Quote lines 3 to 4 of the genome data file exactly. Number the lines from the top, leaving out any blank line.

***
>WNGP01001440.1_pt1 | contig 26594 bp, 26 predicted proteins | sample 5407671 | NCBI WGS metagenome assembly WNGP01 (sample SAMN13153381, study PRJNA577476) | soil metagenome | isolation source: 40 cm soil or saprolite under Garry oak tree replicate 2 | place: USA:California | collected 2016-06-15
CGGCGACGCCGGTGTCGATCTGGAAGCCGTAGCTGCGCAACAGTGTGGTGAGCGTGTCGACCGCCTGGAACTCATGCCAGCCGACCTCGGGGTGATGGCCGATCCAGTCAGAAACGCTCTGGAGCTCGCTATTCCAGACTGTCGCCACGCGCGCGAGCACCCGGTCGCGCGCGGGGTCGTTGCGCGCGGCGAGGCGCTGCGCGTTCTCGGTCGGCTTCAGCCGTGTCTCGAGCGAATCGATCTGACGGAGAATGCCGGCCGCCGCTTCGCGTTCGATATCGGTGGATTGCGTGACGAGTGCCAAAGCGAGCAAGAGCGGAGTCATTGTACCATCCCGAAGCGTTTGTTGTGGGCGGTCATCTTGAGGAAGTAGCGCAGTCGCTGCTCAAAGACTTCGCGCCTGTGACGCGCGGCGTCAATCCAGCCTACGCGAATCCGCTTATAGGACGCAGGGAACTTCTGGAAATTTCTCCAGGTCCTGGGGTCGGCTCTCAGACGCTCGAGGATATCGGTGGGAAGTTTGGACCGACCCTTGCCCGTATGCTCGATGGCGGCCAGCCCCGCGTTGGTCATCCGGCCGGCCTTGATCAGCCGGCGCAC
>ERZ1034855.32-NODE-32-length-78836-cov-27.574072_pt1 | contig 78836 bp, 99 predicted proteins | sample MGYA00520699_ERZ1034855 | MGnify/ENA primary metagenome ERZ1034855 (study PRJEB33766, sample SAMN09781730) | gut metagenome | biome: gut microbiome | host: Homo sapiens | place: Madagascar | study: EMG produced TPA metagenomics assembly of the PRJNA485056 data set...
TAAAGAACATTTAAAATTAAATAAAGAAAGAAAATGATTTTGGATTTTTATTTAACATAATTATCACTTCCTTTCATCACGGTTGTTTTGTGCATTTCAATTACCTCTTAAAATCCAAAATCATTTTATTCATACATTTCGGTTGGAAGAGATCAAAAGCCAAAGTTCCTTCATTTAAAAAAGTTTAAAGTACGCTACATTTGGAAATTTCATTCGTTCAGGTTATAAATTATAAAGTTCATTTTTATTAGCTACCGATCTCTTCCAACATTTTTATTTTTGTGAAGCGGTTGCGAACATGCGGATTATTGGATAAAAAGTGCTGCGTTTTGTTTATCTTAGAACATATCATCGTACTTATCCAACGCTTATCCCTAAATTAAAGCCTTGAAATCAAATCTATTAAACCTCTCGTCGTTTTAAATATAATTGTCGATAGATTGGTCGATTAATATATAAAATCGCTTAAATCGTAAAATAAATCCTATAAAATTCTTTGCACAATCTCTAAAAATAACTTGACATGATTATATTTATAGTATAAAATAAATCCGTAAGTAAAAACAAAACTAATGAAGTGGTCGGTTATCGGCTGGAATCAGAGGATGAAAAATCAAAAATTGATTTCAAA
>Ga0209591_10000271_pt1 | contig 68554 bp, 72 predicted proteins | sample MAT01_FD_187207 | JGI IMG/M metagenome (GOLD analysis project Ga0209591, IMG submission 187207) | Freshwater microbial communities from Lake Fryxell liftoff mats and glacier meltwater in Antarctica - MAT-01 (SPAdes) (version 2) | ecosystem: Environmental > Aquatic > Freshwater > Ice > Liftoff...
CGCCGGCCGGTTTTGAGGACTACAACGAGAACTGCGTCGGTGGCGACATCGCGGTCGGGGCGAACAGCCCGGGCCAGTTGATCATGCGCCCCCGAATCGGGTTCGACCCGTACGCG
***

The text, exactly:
>ERZ1034855.32-NODE-32-length-78836-cov-27.574072_pt1 | contig 78836 bp, 99 predicted proteins | sample MGYA00520699_ERZ1034855 | MGnify/ENA primary metagenome ERZ1034855 (study PRJEB33766, sample SAMN09781730) | gut metagenome | biome: gut microbiome | host: Homo sapiens | place: Madagascar | study: EMG produced TPA metagenomics assembly of the PRJNA485056 data set...
TAAAGAACATTTAAAATTAAATAAAGAAAGAAAATGATTTTGGATTTTTATTTAACATAATTATCACTTCCTTTCATCACGGTTGTTTTGTGCATTTCAATTACCTCTTAAAATCCAAAATCATTTTATTCATACATTTCGGTTGGAAGAGATCAAAAGCCAAAGTTCCTTCATTTAAAAAAGTTTAAAGTACGCTACATTTGGAAATTTCATTCGTTCAGGTTATAAATTATAAAGTTCATTTTTATTAGCTACCGATCTCTTCCAACATTTTTATTTTTGTGAAGCGGTTGCGAACATGCGGATTATTGGATAAAAAGTGCTGCGTTTTGTTTATCTTAGAACATATCATCGTACTTATCCAACGCTTATCCCTAAATTAAAGCCTTGAAATCAAATCTATTAAACCTCTCGTCGTTTTAAATATAATTGTCGATAGATTGGTCGATTAATATATAAAATCGCTTAAATCGTAAAATAAATCCTATAAAATTCTTTGCACAATCTCTAAAAATAACTTGACATGATTATATTTATAGTATAAAATAAATCCGTAAGTAAAAACAAAACTAATGAAGTGGTCGGTTATCGGCTGGAATCAGAGGATGAAAAATCAAAAATTGATTTCAAA